Speaking at the party's spring conference in Troon, Cameron told his Scottish allies they have been too timid, The Guardian reported. He said that has allowed the Scottish National Party to become the dominant political force.
"I want to demonstrate that this is a party with a proud, patriotic message: Scottish and British," the prime minister said. "But our long-term future depends on more than that, on showing how our values connect with the values of Scotland."
Scotland was for decades a Labor Party stronghold. After the SNP won an absolute majority in the Scottish Parliament last year, First Minister Alex Salmond began pushing for a referendum on independence.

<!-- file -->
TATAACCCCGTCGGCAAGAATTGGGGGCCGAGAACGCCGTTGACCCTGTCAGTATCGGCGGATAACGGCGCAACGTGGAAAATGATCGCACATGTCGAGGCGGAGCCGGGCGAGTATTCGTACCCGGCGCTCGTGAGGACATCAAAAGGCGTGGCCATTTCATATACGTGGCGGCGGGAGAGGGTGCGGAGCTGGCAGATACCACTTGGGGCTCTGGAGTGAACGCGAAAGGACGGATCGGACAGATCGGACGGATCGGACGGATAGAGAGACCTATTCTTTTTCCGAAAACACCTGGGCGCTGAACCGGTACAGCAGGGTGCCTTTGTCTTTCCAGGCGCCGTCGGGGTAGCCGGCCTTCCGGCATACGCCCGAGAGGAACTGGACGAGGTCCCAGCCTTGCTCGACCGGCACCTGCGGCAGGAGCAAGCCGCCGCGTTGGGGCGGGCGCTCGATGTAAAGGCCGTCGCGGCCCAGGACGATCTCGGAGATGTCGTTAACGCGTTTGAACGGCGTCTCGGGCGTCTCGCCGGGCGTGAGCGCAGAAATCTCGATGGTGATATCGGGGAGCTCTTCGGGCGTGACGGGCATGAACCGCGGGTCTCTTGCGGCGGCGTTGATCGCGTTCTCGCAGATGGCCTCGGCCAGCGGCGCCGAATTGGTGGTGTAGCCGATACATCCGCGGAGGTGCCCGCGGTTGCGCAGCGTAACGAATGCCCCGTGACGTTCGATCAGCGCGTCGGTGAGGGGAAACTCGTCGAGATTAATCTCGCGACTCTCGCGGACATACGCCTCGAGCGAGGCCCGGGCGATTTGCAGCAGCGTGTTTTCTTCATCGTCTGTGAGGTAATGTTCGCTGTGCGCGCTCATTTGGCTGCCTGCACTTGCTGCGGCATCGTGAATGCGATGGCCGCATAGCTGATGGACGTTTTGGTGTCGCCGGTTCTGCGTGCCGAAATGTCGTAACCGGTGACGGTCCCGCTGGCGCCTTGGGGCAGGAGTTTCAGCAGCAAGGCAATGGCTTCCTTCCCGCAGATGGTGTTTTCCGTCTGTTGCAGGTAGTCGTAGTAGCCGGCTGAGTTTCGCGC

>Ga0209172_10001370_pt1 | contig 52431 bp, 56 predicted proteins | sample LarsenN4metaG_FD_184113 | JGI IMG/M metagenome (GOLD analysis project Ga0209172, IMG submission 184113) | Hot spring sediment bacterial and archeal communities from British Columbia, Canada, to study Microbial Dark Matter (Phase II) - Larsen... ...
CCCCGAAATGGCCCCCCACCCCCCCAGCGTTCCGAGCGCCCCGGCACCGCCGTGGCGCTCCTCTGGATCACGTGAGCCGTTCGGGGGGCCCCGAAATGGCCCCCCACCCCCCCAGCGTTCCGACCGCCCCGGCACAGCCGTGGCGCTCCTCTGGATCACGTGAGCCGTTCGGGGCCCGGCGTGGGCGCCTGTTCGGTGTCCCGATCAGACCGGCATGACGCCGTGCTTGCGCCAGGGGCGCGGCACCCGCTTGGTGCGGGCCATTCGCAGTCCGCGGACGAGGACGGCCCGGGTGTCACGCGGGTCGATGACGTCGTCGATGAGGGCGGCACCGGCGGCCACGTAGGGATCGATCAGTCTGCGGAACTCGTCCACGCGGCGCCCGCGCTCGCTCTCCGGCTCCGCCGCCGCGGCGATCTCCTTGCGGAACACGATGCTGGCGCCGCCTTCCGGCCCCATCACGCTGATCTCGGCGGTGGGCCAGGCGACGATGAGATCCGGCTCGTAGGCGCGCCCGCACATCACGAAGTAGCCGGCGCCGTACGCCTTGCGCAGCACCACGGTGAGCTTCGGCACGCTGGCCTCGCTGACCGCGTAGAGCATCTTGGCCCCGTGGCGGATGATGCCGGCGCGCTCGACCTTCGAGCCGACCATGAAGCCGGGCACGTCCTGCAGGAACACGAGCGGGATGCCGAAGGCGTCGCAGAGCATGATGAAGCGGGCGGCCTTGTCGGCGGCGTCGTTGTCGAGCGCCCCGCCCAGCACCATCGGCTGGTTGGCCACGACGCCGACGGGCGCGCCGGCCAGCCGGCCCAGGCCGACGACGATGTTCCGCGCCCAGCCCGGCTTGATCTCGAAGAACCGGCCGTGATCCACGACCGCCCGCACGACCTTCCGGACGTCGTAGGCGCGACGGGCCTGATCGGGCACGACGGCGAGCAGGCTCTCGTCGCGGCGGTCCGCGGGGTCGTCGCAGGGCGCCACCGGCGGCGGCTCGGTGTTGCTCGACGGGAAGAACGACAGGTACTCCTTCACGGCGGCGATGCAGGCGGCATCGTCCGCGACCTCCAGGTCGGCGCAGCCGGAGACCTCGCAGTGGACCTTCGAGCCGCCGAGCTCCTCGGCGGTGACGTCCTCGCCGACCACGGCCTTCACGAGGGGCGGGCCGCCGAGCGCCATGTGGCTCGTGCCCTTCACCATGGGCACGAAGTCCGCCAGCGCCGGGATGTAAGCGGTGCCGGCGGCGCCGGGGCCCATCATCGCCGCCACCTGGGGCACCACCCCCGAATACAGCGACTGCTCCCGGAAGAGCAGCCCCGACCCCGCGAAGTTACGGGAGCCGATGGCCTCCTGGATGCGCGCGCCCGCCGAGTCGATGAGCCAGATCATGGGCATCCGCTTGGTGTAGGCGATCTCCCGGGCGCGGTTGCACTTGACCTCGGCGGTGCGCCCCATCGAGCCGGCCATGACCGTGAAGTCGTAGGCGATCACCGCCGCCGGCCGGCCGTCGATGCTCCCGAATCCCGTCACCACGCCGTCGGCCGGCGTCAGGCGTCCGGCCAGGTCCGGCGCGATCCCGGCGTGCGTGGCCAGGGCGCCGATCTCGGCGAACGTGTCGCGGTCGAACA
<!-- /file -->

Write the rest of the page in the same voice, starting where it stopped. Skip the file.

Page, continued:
The Conservatives now hold only one Scottish seat in the British Parliament and 15 of the 129 seats in the Scottish one. The party is No. 3 in Scotland after the SNP and Labor.
Polls have suggested independence does not have majority support in Scotland. Salmond wants the vote to be held in 2014, while Cameron is pushing for an earlier one.
"I'm here today to argue that this is our moment -- if we are bold enough -- to come back stronger," Cameron said.
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